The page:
Black Ox Orkestar – “Everything Returns” – [Self-release]

Brian Damage   12/15/2022   A Library, CD

As much as this radio station seems to hate getting the band back together, here’s one that works just as well as before, and perhaps more so.

Black Ox Orkestar is a Montreal-based quartet who perform a modern spin on Jewish diasporic music utilizing traditional acoustic instruments. All are members of other bands, or are solo artists in their own right (Thee Silver Mt. Zion, Godspeed You! Black Emperor, Land of Kush, Sackville, etc.) and formed in 2000 to play what was essentially their spin on their grandparent’s music. Disbanding in 2006 after two albums, they recently reconvened and recorded this magnificent record, recorded with vocals in Yiddish and English. Themes are timely and politically charged: nationalism, fascism, refugees, anarchism, despair, optimism, community, tradition, innovation. It simultaneously despairs and uplifts. It’s dark, but it’s looking for the light.

Both Leonard Cohen and Nick Cave would be equally proud of Black Ox Orkestar.

Damage gives this a big yes.

Dangerous Chairs – “Introducing Dangerous Chairs” – [Self-release]

Brian Damage   12/15/2022   A Library, CD

Chicago’s Dangerous Chairs describe themselves as “dark rock with exposed punk roots.” One listen to the quintet’s ragged guitars tells you that they’re from Chicago. But they’re slippery – one minute, I hear Bob Mould influences, the next minute it’s ALL; hey, is that an echo of Slint that just flew past?

Definitely an act honed and focused on live gigs, the songs and performances mostly hit the mark. Solid songwriting and arrangement, fine musicianship, and a varied approach to rocking like a hurricane lead to high points like “Jeweler’s Lens” and “Rooftops.” Lows are limited to the songs “Plenty of Room,” which seems to be written and recorded by another band entirely, the I-think-it’s-supposed-to-be-positive-and-inspirational “Follow My Lantern”, and the majority of the backing vocals, which seem well-intentioned enough, but Dangerous Chairs are not the Beach Boys, and they should stay out of that sandbox.

Introducing Dangerous Chairs would work better as a ten-song record, but it’s a solid and rocking first effort, and well worth a listen.

Aggrovators, The, Prophets, The – “King Tubby’s Prophecies of Dub” – [Pressure Sounds]

Brian Damage   12/8/2022   12-inch, Reggae

First off, let’s get some stuff out of the way:

When? 1976.

Produced by? Yabby You (Vivian Jackson).

How much is an original pressing selling for? Currently $552.

The title? Well, there was a previous record called King Tubby’s Prophecy Of Dub. That was also produced by Yabby You, but is an entirely different record.

King Tubby? Well, the dub plates were done at King Tubby’s Waterhouse Studio, but the engineer was Tubby’s assistant Pat Kelly. So, Tubby gear, not Tubby as engineer. To add more confusion, many of these backing tracks actually belong to Bunny Lee.

How many fonts on the front cover? Four: Bottleneck, Compacta, Davida, and Ribbonette.

The Prophets? Actually, The Aggrovators did most of the original tracks.

The sound? Think Tubby, but not as much. Tubb. No, Tub. More atmospheric, less heavy-handed. Bass lines so buoyant that you could use them as a life raft. The ideal soundtrack for a perfect, sunny afternoon.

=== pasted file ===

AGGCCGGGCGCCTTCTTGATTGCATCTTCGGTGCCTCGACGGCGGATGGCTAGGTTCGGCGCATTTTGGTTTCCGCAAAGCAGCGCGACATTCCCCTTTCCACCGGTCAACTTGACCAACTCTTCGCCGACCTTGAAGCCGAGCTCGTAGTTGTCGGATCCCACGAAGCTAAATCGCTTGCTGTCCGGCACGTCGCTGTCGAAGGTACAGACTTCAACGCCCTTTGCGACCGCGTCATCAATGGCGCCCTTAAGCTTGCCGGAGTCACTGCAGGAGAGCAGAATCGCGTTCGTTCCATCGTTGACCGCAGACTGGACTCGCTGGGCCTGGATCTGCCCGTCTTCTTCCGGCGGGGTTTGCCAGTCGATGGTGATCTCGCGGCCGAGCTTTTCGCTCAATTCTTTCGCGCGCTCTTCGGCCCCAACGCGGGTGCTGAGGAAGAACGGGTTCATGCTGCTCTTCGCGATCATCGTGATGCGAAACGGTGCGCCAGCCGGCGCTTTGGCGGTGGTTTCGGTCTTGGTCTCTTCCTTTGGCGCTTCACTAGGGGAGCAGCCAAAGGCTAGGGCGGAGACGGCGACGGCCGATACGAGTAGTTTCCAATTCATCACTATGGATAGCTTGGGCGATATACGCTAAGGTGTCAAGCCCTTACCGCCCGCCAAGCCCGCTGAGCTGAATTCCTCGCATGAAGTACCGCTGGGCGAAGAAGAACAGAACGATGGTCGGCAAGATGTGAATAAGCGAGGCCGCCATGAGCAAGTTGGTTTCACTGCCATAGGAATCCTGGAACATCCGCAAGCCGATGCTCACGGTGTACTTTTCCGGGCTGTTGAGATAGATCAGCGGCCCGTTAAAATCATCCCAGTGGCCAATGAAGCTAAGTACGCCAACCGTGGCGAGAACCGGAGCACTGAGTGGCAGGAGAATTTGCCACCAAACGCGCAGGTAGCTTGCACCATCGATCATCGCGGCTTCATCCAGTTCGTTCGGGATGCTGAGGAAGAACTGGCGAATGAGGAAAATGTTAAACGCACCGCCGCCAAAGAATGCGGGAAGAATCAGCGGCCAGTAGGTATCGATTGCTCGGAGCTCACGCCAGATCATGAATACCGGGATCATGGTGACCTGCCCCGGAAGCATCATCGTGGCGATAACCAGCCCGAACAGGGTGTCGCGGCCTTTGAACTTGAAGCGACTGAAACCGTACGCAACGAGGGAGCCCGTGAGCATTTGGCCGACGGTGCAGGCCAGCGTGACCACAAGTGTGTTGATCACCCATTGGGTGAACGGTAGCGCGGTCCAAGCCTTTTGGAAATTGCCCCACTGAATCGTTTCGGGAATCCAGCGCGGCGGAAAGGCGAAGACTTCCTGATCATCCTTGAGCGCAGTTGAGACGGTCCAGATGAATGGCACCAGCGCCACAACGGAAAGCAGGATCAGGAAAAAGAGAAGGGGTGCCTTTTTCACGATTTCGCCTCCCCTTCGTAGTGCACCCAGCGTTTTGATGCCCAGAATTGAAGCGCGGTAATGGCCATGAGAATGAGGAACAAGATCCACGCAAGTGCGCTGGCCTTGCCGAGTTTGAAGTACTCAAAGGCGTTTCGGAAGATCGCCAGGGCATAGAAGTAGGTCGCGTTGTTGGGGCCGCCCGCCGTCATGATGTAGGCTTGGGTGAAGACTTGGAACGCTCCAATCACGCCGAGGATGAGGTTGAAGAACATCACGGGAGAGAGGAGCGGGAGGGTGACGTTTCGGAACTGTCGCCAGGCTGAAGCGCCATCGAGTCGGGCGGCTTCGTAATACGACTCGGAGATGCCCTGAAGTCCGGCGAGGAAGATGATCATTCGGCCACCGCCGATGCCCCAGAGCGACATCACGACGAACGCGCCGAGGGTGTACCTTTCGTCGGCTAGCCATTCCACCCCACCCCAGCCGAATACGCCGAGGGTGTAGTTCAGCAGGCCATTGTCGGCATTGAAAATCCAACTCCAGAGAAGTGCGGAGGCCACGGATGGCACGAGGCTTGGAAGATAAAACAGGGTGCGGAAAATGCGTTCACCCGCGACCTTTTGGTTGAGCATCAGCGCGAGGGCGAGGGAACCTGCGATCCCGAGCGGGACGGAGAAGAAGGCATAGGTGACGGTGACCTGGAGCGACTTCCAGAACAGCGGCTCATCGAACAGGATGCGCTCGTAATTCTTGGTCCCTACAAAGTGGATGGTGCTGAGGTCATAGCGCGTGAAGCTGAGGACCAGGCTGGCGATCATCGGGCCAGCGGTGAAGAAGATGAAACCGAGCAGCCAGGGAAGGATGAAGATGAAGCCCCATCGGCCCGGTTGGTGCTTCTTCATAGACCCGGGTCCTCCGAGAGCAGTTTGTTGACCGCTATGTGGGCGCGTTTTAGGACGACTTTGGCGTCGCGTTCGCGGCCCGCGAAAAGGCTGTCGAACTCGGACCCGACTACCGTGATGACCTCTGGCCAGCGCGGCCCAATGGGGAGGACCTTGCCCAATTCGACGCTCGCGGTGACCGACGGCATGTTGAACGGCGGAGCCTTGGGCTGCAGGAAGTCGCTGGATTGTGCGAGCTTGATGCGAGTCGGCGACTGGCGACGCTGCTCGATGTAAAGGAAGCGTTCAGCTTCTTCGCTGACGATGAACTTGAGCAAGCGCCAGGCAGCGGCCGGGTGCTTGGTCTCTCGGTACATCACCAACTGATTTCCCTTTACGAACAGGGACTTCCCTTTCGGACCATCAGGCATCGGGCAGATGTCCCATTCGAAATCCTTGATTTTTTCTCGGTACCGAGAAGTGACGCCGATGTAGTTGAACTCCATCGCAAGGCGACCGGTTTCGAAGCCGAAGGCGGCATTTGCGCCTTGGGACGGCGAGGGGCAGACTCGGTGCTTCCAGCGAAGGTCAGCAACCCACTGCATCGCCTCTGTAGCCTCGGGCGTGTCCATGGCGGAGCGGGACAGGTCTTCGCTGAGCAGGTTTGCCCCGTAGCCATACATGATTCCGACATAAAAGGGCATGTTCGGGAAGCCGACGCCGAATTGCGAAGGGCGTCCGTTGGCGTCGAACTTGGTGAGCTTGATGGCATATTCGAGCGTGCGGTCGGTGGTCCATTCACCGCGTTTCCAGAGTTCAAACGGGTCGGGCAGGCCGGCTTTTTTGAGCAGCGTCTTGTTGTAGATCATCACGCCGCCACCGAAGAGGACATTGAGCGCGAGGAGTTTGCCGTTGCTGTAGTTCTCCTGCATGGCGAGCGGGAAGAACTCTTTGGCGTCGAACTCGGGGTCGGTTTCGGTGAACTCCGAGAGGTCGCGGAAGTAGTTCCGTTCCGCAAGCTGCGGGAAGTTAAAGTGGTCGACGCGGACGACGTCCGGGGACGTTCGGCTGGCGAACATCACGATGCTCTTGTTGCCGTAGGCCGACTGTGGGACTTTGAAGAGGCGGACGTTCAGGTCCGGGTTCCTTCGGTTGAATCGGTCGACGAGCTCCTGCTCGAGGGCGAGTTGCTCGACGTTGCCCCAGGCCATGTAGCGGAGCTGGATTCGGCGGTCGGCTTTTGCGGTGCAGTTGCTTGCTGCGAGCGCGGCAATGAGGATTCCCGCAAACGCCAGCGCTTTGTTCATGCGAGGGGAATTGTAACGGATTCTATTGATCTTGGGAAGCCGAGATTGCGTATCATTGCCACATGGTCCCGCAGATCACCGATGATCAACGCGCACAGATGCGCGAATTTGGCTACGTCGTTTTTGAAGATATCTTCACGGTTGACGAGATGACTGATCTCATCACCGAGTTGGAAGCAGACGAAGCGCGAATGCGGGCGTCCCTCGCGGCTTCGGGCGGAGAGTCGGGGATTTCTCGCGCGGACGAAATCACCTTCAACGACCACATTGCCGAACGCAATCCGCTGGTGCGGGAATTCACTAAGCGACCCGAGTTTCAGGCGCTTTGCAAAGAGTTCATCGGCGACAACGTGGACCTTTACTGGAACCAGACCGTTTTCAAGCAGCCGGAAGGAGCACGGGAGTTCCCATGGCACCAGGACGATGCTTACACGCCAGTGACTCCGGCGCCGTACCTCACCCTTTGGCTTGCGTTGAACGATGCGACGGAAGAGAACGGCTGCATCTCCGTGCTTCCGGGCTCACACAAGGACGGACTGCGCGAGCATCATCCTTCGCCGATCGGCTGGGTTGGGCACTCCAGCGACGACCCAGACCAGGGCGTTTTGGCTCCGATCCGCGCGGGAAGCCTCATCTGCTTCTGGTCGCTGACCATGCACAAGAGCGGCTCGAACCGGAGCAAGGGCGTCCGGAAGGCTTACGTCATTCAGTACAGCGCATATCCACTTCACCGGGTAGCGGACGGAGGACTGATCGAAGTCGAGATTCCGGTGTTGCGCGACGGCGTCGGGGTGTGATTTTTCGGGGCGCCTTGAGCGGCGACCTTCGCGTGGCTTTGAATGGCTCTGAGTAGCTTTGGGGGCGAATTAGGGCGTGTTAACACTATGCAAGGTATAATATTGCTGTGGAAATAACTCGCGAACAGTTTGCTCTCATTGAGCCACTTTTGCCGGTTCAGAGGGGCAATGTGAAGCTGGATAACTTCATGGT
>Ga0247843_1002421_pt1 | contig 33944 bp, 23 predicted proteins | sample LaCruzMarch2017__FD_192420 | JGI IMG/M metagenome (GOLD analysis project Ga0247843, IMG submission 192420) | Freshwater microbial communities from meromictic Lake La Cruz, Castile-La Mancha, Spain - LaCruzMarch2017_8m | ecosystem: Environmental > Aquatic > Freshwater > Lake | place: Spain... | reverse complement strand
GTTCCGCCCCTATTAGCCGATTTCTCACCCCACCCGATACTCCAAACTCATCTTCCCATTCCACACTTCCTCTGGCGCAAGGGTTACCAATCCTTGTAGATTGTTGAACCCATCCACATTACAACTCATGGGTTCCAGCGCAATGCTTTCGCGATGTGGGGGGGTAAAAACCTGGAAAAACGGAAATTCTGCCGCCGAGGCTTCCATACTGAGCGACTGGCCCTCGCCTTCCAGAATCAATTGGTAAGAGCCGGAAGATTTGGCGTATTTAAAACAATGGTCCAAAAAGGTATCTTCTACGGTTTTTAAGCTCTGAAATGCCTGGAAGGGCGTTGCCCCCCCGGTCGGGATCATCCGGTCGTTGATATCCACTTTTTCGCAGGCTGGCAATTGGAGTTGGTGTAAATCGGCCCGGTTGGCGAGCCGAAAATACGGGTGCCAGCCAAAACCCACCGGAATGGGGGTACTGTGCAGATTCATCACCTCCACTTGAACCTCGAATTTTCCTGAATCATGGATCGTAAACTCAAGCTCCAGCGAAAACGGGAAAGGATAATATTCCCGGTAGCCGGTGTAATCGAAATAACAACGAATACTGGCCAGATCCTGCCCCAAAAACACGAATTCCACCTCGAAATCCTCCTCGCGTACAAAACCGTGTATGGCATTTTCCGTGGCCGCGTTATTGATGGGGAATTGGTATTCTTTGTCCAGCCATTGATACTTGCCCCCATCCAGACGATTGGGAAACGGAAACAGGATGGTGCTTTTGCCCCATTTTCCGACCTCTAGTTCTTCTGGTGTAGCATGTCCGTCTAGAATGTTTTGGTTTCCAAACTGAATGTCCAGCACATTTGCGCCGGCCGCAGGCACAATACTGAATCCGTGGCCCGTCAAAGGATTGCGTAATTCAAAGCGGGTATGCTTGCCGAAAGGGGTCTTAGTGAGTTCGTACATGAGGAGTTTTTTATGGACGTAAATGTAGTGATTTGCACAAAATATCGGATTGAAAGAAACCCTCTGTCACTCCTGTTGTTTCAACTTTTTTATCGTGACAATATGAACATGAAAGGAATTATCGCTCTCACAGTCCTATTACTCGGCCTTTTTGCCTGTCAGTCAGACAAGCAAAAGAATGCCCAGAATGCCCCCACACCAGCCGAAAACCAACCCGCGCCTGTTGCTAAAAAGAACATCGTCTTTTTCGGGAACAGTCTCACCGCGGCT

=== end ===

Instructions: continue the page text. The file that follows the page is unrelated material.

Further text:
Bottom line? Oh, so recommended. I don’t have enough thumbs.

Torpedo – “Orpheo_Nebula” – [Broken Clover Records]

Brian Damage   12/8/2022   12-inch, A Library

Teutonic ambient industrial from Switzerland.

Torpedo gets bonus points for not relying too heavily on synths and computers, but the vocals remind me of being at a party with a bunch of European exchange students, all hyped up for whatever reason, and all talking excitedly at once.

For me, Orpheo_Nebula is best administered in regulated doses.

Fullwood, Phillip – “Words in Dub” – [Pressure Sounds]

Brian Damage   12/8/2022   12-inch, Reggae

This is a reissue of the incredibly rare 1979 Phillip Fullwood record. Mr. Fullwood originally wrote, sang, and played percussion with Burning Spear in the 70s.

This is a collection of tracks that had been recorded at pickup sessions through the mid- to late 70s, with musicians like Sly and Robbie, Horsemouth Wallace, Azul Hunt, Family Man Barrett, and Bingy Bunny Lamont. Some of the rhythm tracks were self-produced and some were donated by friends. Phillip showed up with boxes of tapes under his arm to Lee Perry’s Black Ark studio one day to do the dubs, on a day when Scratch was “acting crazy,” so he sat down at the console and did all the dubs himself.

The tracks themselves are representative of the era, full of the warm analog sounds of the 70s, and as mixed on Scratch’s rig? Fantastic.

This is essential, and a great addition to anyone’s reggae library.

Bailey, Elroy – “Red Hot Dub” – [Burning Sounds]

Brian Damage   12/8/2022   12-inch, Reggae

Another smoker from 1979. This is the debut by Elroy Bailey, the bassist for the British outfit Black Slate.

Rather than loop some recycled rhythm tracks with echo, Mr. Bailey opts for a clean-cut late seventies dub sound played live. The result is a mellow, easygoing dub record that feels like a Sunday afternoon jam among friends. No personnel credits, but it feels like Sly Dunbar on the tubs.

Two thumbs way up for this one.

Trouble Seekers, The – “The Trouble Seekers” – [Ruined Records]

Brian Damage   11/20/2022   12-inch, A Library

The Trouble Seekers is a brand-new collaboration between Kevin McGovern (The Prostitutes) and Hillary Burton (The Pandoras), and it’s every bit as raucous and noisy as a rock ‘n roll record should be.

If your sketchy second cousins (you remember them, right? the chain-smokers from Ohio who drive a beat-up Buick Wildcat and will eventually end up featured on America’s Most Wanted?) show up uninvited and unannounced at Thanksgiving dinner with a half-empty handle of Gilbey’s to offer, claim that they have a band, and proceed to dig a battered C90 out of the back seat to prove it – The Trouble Seekers is that record.